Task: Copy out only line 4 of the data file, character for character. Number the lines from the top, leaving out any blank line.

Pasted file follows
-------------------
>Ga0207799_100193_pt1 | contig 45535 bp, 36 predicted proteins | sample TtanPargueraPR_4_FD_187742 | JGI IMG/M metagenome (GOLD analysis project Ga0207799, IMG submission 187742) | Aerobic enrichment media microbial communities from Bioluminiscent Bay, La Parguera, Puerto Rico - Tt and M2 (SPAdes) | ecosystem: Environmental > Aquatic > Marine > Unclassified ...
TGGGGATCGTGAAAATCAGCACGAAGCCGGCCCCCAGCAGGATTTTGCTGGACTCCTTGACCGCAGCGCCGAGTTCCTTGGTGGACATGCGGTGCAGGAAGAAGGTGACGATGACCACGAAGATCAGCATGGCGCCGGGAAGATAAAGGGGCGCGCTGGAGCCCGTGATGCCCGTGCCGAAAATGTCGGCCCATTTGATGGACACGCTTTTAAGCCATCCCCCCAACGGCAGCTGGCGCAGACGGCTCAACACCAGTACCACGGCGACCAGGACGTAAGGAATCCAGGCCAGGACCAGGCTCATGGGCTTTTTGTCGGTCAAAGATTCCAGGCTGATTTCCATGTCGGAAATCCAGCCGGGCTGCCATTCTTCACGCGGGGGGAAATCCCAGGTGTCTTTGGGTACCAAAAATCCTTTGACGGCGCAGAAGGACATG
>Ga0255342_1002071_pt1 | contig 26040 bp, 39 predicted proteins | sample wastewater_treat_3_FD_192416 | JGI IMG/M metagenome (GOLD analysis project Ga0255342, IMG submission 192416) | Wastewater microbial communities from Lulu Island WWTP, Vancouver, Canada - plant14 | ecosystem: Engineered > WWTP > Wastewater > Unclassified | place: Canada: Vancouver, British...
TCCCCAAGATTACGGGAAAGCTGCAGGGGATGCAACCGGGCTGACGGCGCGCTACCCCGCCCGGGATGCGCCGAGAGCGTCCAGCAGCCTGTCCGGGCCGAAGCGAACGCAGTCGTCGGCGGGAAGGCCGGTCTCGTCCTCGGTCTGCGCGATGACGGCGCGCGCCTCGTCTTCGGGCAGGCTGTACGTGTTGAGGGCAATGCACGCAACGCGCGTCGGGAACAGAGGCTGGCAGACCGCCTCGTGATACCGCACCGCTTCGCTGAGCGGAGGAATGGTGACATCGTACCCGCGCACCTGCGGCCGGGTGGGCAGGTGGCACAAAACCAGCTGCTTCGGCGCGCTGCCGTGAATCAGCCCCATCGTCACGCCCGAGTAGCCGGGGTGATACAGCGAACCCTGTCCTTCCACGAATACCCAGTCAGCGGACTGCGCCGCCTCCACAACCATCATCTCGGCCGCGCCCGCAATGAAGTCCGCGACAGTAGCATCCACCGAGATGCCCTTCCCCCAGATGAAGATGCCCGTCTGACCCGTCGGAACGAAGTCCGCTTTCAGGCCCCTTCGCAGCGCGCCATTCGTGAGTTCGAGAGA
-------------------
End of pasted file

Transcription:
TCCCCAAGATTACGGGAAAGCTGCAGGGGATGCAACCGGGCTGACGGCGCGCTACCCCGCCCGGGATGCGCCGAGAGCGTCCAGCAGCCTGTCCGGGCCGAAGCGAACGCAGTCGTCGGCGGGAAGGCCGGTCTCGTCCTCGGTCTGCGCGATGACGGCGCGCGCCTCGTCTTCGGGCAGGCTGTACGTGTTGAGGGCAATGCACGCAACGCGCGTCGGGAACAGAGGCTGGCAGACCGCCTCGTGATACCGCACCGCTTCGCTGAGCGGAGGAATGGTGACATCGTACCCGCGCACCTGCGGCCGGGTGGGCAGGTGGCACAAAACCAGCTGCTTCGGCGCGCTGCCGTGAATCAGCCCCATCGTCACGCCCGAGTAGCCGGGGTGATACAGCGAACCCTGTCCTTCCACGAATACCCAGTCAGCGGACTGCGCCGCCTCCACAACCATCATCTCGGCCGCGCCCGCAATGAAGTCCGCGACAGTAGCATCCACCGAGATGCCCTTCCCCCAGATGAAGATGCCCGTCTGACCCGTCGGAACGAAGTCCGCTTTCAGGCCCCTTCGCAGCGCGCCATTCGTGAGTTCGAGAGA